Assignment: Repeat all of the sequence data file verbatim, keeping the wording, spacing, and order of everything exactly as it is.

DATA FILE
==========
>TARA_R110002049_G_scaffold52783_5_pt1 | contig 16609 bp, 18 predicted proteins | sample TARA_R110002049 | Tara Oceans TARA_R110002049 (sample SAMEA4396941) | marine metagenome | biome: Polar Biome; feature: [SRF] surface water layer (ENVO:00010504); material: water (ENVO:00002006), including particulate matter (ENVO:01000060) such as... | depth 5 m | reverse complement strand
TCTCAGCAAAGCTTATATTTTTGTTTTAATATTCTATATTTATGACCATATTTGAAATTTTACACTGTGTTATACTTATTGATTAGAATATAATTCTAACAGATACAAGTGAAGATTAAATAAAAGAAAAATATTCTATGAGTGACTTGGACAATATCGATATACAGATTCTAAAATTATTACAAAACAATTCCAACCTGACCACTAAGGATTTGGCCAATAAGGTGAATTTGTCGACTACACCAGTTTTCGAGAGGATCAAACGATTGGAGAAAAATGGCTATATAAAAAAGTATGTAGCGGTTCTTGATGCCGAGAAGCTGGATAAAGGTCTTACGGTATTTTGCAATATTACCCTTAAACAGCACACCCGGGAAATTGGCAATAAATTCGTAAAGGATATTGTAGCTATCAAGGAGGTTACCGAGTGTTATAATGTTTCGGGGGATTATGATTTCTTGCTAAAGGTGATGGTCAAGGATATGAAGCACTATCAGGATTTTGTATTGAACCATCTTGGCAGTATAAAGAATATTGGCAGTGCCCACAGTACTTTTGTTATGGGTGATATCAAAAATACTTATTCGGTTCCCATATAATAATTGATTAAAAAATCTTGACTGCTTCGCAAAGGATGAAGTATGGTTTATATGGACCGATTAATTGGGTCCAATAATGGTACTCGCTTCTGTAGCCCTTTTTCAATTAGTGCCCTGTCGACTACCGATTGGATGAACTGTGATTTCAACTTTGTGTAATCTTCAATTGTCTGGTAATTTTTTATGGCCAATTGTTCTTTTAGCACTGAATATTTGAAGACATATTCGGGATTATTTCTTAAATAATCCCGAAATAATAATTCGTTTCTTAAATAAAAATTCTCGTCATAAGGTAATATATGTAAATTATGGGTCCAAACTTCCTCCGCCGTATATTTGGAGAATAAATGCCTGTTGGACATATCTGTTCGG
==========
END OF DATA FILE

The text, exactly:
>TARA_R110002049_G_scaffold52783_5_pt1 | contig 16609 bp, 18 predicted proteins | sample TARA_R110002049 | Tara Oceans TARA_R110002049 (sample SAMEA4396941) | marine metagenome | biome: Polar Biome; feature: [SRF] surface water layer (ENVO:00010504); material: water (ENVO:00002006), including particulate matter (ENVO:01000060) such as... | depth 5 m | reverse complement strand
TCTCAGCAAAGCTTATATTTTTGTTTTAATATTCTATATTTATGACCATATTTGAAATTTTACACTGTGTTATACTTATTGATTAGAATATAATTCTAACAGATACAAGTGAAGATTAAATAAAAGAAAAATATTCTATGAGTGACTTGGACAATATCGATATACAGATTCTAAAATTATTACAAAACAATTCCAACCTGACCACTAAGGATTTGGCCAATAAGGTGAATTTGTCGACTACACCAGTTTTCGAGAGGATCAAACGATTGGAGAAAAATGGCTATATAAAAAAGTATGTAGCGGTTCTTGATGCCGAGAAGCTGGATAAAGGTCTTACGGTATTTTGCAATATTACCCTTAAACAGCACACCCGGGAAATTGGCAATAAATTCGTAAAGGATATTGTAGCTATCAAGGAGGTTACCGAGTGTTATAATGTTTCGGGGGATTATGATTTCTTGCTAAAGGTGATGGTCAAGGATATGAAGCACTATCAGGATTTTGTATTGAACCATCTTGGCAGTATAAAGAATATTGGCAGTGCCCACAGTACTTTTGTTATGGGTGATATCAAAAATACTTATTCGGTTCCCATATAATAATTGATTAAAAAATCTTGACTGCTTCGCAAAGGATGAAGTATGGTTTATATGGACCGATTAATTGGGTCCAATAATGGTACTCGCTTCTGTAGCCCTTTTTCAATTAGTGCCCTGTCGACTACCGATTGGATGAACTGTGATTTCAACTTTGTGTAATCTTCAATTGTCTGGTAATTTTTTATGGCCAATTGTTCTTTTAGCACTGAATATTTGAAGACATATTCGGGATTATTTCTTAAATAATCCCGAAATAATAATTCGTTTCTTAAATAAAAATTCTCGTCATAAGGTAATATATGTAAATTATGGGTCCAAACTTCCTCCGCCGTATATTTGGAGAATAAATGCCTGTTGGACATATCTGTTCGG